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Genesis 8:14 - Homiletics

The returning of the waters, or the recall of Divine judgments.


1. Separation— the elimination of the righteous from the wicked. Under the present condition of the world there is a strange intermingling of the good and the evil. The tares and the wheat, the draw-net with good and bad fish ( Matthew 13:1-58 .) are suggestive emblems of this mixed state of society. The grand object contemplated by Christianity is the elimination of the saintly element from that which is corrupt. For this end it lays a special injunction on the former to withdraw themselves from the company and contagion of the latter ( 2 Corinthians 6:17 ; 2 Thessalonians 3:6 ; 1 Timothy 6:5 ). Only it forbids men, under cover of real or pretended zeal for righteousness, to attempt any forcible separation of the commingled elements ( Matthew 13:30 ). Yet what the hand of man cannot do the hand of God can—winnow the chaff from the wheat. He did so by the Flood. He did so by the incarnation ( Matthew 3:12 ). He will do so at the second advent ( Matthew 13:30 ; Matthew 25:32 ).

2. Condemnation—the infliction of retribution on the finally impenitent. Undisguised was this the design of the full catastrophe which overtook "the world of the ungodly" in the time of Noah. It was sent for the specific purpose of punishing their evil deeds. And so have all Divine judgments of a like kind, what we misname accidents,—catastrophes, floods, famines, pestilences, &c.;,—a terrible on look of wrath and judicial retribution to them who forget to humble themselves -beneath the mighty hand of God. So certainly will the last great judgment, of which Noah's flood was a prophetic symbol and warning, have as its specific purpose the complete destruction of the finally impenitent ( Genesis 2:5 ; 2 Thessalonians 1:7 ; Hebrews 10:27 ; 2 Peter 3:7 ).

3. Preservation—the salvation of the faithful. This may be said to be the aim of all those minor troubles and afflictions that befall God's people on the earth ( Romans 8:28 ; 2 Corinthians 4:17 ). It is specially so when on a larger scale he interposes to inflict his judgments on the world ( Isaiah 26:9 ). When he overthrows the wicked (whether nation or individual) suddenly as in a moment, it is with an eye to the deliverance of his people. Examples—Pharaoh, Goliath, Haman, Herod, Belshazzar. It was so with Noah. The destruction of the antediluvian sinners was necessary, if the remnant of the primitive Church was to be saved. So may it be said that the future overthrow of the wicked is indispensable, if the eternal happiness of the redeemed is to be secured.


1. Their times of coming . The hour of the commencement of the Flood was both fixed and announced 120 years before the event. Though not revealed, as in the can of the Noachic Deluge, the date of every event is as truly predetermined (cf. Genesis 18:14 ; Exodus 9:5 ; Job 7:1 ; Ecclesiastes 3:1 ; Jeremiah 8:7 ; Acts 17:26 ). And God's judgments always keep their set times of coming, as the Flood came in the predicted hour for its arrival.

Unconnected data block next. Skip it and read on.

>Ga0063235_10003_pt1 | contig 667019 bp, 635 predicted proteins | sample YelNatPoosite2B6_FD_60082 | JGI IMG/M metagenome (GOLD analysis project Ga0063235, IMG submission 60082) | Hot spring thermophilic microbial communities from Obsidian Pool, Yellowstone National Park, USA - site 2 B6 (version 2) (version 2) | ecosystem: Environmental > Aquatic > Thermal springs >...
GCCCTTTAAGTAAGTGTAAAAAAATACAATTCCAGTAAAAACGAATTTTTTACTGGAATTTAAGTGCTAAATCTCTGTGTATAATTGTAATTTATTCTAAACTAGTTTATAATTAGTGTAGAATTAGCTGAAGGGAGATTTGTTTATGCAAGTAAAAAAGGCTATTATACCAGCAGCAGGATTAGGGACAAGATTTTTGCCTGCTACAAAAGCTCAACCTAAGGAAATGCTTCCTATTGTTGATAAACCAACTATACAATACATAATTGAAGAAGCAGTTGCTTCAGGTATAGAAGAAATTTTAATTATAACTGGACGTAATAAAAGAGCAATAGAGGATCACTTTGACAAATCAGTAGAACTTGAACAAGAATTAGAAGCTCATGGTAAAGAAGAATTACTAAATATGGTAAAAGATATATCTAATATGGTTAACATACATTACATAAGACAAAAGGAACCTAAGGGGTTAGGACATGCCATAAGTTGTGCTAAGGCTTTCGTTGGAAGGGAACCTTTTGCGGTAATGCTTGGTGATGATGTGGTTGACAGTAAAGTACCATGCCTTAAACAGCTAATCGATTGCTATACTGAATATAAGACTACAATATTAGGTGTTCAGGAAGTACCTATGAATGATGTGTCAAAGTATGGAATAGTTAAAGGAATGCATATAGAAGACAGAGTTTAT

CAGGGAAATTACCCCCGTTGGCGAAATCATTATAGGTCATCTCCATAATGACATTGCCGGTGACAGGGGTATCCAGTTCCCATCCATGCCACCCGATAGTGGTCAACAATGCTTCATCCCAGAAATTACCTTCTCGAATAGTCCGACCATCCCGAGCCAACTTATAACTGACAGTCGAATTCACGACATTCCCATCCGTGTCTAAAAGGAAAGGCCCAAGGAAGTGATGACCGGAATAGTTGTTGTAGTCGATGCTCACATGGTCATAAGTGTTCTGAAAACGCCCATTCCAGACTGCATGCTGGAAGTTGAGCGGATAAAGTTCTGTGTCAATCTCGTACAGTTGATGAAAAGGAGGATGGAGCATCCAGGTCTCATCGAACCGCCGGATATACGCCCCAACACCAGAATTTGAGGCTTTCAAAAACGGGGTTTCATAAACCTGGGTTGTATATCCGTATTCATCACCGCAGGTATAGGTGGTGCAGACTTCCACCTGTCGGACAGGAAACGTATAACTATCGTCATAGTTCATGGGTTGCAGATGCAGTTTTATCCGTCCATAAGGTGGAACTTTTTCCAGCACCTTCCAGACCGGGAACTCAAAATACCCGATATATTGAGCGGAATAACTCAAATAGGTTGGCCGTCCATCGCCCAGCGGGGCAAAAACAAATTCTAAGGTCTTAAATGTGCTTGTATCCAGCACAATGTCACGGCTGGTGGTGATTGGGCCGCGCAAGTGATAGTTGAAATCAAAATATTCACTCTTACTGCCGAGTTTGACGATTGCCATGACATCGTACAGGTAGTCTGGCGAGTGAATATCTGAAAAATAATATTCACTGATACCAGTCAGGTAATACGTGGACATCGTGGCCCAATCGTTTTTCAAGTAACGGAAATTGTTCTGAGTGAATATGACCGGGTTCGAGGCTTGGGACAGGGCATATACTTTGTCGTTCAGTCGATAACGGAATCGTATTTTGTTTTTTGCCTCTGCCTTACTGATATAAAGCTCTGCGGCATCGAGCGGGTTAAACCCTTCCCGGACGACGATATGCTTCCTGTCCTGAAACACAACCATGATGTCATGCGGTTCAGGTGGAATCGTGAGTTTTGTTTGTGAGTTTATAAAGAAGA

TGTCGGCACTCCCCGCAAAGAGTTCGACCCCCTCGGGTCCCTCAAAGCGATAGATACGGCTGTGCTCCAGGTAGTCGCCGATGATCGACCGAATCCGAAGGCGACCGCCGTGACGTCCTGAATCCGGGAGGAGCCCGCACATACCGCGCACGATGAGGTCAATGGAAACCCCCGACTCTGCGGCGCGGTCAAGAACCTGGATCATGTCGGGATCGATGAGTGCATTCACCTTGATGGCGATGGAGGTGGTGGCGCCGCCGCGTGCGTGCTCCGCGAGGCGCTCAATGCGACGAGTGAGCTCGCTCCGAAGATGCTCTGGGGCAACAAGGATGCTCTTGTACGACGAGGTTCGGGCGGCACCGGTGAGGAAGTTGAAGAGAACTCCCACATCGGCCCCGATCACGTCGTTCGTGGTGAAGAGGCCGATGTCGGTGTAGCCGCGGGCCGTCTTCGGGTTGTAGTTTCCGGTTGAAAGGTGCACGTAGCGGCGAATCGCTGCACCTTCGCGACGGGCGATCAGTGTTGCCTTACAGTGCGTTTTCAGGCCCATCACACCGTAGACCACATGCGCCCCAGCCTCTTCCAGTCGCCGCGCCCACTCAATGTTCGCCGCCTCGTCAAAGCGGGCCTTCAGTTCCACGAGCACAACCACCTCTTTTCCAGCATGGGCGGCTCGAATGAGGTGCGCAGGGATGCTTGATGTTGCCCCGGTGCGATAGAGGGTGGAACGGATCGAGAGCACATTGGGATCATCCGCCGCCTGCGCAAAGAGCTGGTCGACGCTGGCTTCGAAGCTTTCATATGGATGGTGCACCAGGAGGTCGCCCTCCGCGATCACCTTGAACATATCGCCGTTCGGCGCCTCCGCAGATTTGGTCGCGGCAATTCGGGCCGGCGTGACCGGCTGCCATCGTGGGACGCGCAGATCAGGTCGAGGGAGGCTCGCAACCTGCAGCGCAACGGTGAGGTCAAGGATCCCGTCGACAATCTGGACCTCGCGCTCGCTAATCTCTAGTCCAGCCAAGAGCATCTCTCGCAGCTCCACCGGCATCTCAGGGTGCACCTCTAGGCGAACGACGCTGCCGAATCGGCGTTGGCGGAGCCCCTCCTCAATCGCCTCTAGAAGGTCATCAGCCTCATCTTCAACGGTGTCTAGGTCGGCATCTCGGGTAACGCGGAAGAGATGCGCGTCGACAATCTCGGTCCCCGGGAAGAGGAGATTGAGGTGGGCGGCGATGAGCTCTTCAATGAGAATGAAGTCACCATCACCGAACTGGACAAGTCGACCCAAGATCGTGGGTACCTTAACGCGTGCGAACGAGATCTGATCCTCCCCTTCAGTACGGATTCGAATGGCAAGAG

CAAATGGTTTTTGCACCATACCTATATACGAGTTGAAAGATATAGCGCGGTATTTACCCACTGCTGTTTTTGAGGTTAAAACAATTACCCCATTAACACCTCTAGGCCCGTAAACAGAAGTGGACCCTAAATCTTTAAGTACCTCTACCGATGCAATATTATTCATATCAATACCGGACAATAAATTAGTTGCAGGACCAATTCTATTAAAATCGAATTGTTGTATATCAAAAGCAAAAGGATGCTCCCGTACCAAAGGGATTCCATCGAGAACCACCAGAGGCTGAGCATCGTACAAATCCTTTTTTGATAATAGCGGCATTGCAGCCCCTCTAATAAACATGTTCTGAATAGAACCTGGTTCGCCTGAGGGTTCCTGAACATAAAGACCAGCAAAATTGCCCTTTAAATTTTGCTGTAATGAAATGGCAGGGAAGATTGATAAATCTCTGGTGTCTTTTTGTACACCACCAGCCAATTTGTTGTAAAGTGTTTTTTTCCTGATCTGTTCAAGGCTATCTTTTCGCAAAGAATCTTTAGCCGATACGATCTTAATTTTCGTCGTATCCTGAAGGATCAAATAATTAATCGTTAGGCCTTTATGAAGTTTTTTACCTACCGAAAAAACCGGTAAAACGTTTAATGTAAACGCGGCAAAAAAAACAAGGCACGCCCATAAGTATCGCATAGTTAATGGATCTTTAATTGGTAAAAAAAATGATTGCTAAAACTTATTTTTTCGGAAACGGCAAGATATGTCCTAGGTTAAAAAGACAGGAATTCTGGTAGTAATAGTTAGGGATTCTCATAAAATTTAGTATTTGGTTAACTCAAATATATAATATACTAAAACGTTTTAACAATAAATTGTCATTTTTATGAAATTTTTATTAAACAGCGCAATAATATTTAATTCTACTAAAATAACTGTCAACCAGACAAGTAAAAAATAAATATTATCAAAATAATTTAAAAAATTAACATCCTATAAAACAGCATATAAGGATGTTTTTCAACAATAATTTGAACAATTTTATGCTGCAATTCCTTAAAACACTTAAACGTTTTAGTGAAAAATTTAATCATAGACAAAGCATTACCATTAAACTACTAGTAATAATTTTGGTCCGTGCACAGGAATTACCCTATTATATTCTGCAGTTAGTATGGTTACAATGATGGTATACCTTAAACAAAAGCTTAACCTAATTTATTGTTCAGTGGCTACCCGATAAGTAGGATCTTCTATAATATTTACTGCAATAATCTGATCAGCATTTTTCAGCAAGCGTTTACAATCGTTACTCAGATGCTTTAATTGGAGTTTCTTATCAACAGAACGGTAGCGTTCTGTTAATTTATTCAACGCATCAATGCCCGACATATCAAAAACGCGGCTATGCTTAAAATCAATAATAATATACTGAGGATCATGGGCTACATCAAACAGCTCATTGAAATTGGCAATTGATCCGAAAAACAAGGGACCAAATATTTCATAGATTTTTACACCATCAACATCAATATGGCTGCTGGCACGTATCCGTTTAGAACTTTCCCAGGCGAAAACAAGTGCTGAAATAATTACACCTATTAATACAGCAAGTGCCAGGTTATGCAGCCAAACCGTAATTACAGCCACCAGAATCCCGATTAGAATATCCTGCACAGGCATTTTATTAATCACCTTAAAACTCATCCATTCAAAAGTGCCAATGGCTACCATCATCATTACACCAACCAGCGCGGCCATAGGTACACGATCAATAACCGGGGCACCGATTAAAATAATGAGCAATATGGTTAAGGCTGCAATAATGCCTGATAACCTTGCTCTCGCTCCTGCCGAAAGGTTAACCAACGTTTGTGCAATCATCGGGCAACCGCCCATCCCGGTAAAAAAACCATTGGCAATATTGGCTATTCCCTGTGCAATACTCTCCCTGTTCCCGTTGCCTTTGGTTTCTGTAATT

2. Their times of continuance . The flood of waters lingered on the earth for a season, but not forever. From the moment when the first raindrop fell from the leaden sky, after the Lord had shut the patriarch with his family and living creatures into the ark, till it could be said the earth was dry, one year and ten days passed away. So have all God's judgments, at least here, their limits. Upon sinful men his wrath is not poured out without measure.

3. Their times of recall . In the future world we do not read that there will be any recall of the Divine judgments; everlasting punishment ( Matthew 25:46 ), fire that never shall be quenched ( Mark 9:43 ), everlasting destruction ( 2 Thessalonians 1:9 ) are some of the expressions employed to depict the fire-deluge of eternity. But here on earth God's judgments, being only for a set time, are subject to recall; and as they cannot anticipate the hour appointed for their coming, so neither can they linger beyond the moment assigned for their departure. Their recall too is, as in the case of Noah's flood—


1. Signs of their approach, which are commonly—

2. Signs of their departure, which are usually—

IV. GOD 'S JUDGMENTS HAVE THEIR INTERESTED OBSERVERS . Possibly the wicked are indifferent to the Divine judgments when they happen to be abroad upon the earth; but not so the righteous, to whom everything connected with them is of the utmost importance. Observers of God's judgments should be like Noah—

1. Hopeful— expecting them to pass. Had Noah not anticipated the complete removal of the waters, he had not made a single experiment to discover how that removal was progressing. Let the saints learn from Noah to cherish hope in God.

2. Prayerful . There is good reason for believing that Noah sent forth the raven and the dove on the day of weekly rest, and after solemn religious exercises ( vide Expos.). The saint's inquiries into God's judgments should always be conducted in a spirit of devotion.

3. Intelligent—i.e. capable of reading the signs of the times. When the dove came home to Noah with the fresh-gathered olive leaf, "he knew that the waters were abated from off the earth" ( Genesis 8:11 ). So God ever vouchsafes to devout souls, who seek them by faith, appropriate and adequate signs of his movements, which it becomes them to study and interpret.

4. Patient —seeking neither to outrun God's leading nor to anticipate God's directing, but, like Noah, calmly waiting the Divine order to advance to the new sphere and the new duty which the passing of his judgments may reveal. Noah waited fifty-seven days after the drying up of the waters before he left the ark, and then he only did so at God's command; wherefore, "be ye not unwise" by being over-hasty, "but understanding what the will of the Lord is" ( Ephesians 5:17 ).

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